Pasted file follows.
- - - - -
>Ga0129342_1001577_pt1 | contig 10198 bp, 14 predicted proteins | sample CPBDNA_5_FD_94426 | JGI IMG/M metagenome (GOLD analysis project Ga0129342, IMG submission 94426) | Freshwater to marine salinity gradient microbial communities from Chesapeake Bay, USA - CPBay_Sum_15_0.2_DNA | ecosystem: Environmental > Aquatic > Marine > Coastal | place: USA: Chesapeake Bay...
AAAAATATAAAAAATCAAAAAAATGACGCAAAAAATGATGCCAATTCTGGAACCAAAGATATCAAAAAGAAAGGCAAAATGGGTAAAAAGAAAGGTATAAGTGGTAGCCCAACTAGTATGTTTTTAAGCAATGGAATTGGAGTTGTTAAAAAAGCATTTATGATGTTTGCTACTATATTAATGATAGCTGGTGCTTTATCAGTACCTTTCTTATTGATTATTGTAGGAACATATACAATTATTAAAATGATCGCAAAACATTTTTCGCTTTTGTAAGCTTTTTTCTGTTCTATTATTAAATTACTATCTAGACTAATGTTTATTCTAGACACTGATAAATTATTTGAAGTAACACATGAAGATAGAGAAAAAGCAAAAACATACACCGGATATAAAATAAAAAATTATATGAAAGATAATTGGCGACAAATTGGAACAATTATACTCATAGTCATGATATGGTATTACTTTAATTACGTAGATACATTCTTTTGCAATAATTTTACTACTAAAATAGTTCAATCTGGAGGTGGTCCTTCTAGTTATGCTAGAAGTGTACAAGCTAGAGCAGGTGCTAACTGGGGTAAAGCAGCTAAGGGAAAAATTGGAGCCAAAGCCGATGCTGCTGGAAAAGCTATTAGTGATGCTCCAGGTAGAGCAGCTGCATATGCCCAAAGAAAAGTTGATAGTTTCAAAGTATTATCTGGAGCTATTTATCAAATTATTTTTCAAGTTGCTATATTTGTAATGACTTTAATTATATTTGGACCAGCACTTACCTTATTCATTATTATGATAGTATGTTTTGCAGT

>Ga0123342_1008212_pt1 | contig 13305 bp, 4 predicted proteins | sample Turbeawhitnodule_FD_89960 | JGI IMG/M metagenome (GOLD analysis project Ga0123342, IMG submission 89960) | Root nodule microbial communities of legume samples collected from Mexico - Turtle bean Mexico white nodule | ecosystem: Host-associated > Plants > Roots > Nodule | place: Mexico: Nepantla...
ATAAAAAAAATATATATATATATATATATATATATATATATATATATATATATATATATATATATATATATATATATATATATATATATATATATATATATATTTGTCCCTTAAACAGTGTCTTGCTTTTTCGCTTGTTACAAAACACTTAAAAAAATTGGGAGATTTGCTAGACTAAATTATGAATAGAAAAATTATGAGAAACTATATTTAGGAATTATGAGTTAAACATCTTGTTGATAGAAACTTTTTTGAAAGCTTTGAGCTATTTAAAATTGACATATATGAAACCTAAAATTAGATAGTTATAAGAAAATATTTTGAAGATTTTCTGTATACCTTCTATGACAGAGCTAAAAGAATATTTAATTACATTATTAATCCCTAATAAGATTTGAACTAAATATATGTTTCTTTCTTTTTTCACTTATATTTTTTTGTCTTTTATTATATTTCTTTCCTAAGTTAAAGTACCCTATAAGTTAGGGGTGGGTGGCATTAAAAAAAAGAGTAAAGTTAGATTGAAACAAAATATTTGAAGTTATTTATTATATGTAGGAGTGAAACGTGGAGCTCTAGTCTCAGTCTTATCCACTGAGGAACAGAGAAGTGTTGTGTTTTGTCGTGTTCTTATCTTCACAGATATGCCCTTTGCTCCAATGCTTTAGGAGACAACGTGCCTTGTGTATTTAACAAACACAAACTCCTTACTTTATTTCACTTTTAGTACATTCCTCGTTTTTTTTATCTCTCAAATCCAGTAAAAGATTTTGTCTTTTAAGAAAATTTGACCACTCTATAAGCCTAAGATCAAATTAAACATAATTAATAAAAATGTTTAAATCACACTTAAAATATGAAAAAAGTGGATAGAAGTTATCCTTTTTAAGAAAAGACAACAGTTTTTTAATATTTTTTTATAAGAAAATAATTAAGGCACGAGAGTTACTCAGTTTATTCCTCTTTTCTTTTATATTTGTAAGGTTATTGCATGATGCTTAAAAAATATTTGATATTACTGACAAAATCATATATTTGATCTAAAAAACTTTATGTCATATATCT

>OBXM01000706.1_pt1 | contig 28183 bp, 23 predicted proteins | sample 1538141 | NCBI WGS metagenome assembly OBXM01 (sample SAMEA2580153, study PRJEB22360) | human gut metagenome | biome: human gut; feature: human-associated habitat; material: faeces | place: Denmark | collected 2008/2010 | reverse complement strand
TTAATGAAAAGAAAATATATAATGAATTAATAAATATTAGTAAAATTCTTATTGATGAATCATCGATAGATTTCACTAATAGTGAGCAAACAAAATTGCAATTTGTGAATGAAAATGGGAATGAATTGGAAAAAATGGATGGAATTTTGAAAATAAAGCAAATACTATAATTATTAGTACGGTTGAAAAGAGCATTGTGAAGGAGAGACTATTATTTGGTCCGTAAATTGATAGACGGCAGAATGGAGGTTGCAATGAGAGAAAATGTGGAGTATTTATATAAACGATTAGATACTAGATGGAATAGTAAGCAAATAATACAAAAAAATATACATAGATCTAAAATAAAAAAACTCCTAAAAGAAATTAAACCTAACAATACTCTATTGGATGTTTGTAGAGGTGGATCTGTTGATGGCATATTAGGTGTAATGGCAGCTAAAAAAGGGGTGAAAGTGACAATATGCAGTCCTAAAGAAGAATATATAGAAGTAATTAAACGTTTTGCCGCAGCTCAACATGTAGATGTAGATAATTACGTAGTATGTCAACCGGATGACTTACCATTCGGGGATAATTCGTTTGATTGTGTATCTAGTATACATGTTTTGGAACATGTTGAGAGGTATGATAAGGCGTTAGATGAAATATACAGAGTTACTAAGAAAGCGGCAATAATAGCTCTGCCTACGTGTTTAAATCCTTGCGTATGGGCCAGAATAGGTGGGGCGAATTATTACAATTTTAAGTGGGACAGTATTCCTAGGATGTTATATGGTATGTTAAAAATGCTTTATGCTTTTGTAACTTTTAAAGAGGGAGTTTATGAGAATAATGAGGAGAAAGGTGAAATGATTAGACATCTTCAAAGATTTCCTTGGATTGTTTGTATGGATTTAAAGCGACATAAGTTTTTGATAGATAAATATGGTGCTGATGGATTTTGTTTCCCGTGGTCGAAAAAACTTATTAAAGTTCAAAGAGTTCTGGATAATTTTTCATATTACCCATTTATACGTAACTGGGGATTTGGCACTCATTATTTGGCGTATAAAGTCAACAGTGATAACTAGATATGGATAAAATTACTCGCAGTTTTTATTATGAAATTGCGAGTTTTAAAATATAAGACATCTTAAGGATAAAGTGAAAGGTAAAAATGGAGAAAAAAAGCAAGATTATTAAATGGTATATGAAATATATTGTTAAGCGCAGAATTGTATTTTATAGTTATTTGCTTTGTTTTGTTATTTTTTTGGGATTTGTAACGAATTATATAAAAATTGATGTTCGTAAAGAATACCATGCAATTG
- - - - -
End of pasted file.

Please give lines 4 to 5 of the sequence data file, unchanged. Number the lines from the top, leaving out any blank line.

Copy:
ATAAAAAAAATATATATATATATATATATATATATATATATATATATATATATATATATATATATATATATATATATATATATATATATATATATATATATATTTGTCCCTTAAACAGTGTCTTGCTTTTTCGCTTGTTACAAAACACTTAAAAAAATTGGGAGATTTGCTAGACTAAATTATGAATAGAAAAATTATGAGAAACTATATTTAGGAATTATGAGTTAAACATCTTGTTGATAGAAACTTTTTTGAAAGCTTTGAGCTATTTAAAATTGACATATATGAAACCTAAAATTAGATAGTTATAAGAAAATATTTTGAAGATTTTCTGTATACCTTCTATGACAGAGCTAAAAGAATATTTAATTACATTATTAATCCCTAATAAGATTTGAACTAAATATATGTTTCTTTCTTTTTTCACTTATATTTTTTTGTCTTTTATTATATTTCTTTCCTAAGTTAAAGTACCCTATAAGTTAGGGGTGGGTGGCATTAAAAAAAAGAGTAAAGTTAGATTGAAACAAAATATTTGAAGTTATTTATTATATGTAGGAGTGAAACGTGGAGCTCTAGTCTCAGTCTTATCCACTGAGGAACAGAGAAGTGTTGTGTTTTGTCGTGTTCTTATCTTCACAGATATGCCCTTTGCTCCAATGCTTTAGGAGACAACGTGCCTTGTGTATTTAACAAACACAAACTCCTTACTTTATTTCACTTTTAGTACATTCCTCGTTTTTTTTATCTCTCAAATCCAGTAAAAGATTTTGTCTTTTAAGAAAATTTGACCACTCTATAAGCCTAAGATCAAATTAAACATAATTAATAAAAATGTTTAAATCACACTTAAAATATGAAAAAAGTGGATAGAAGTTATCCTTTTTAAGAAAAGACAACAGTTTTTTAATATTTTTTTATAAGAAAATAATTAAGGCACGAGAGTTACTCAGTTTATTCCTCTTTTCTTTTATATTTGTAAGGTTATTGCATGATGCTTAAAAAATATTTGATATTACTGACAAAATCATATATTTGATCTAAAAAACTTTATGTCATATATCT

>OBXM01000706.1_pt1 | contig 28183 bp, 23 predicted proteins | sample 1538141 | NCBI WGS metagenome assembly OBXM01 (sample SAMEA2580153, study PRJEB22360) | human gut metagenome | biome: human gut; feature: human-associated habitat; material: faeces | place: Denmark | collected 2008/2010 | reverse complement strand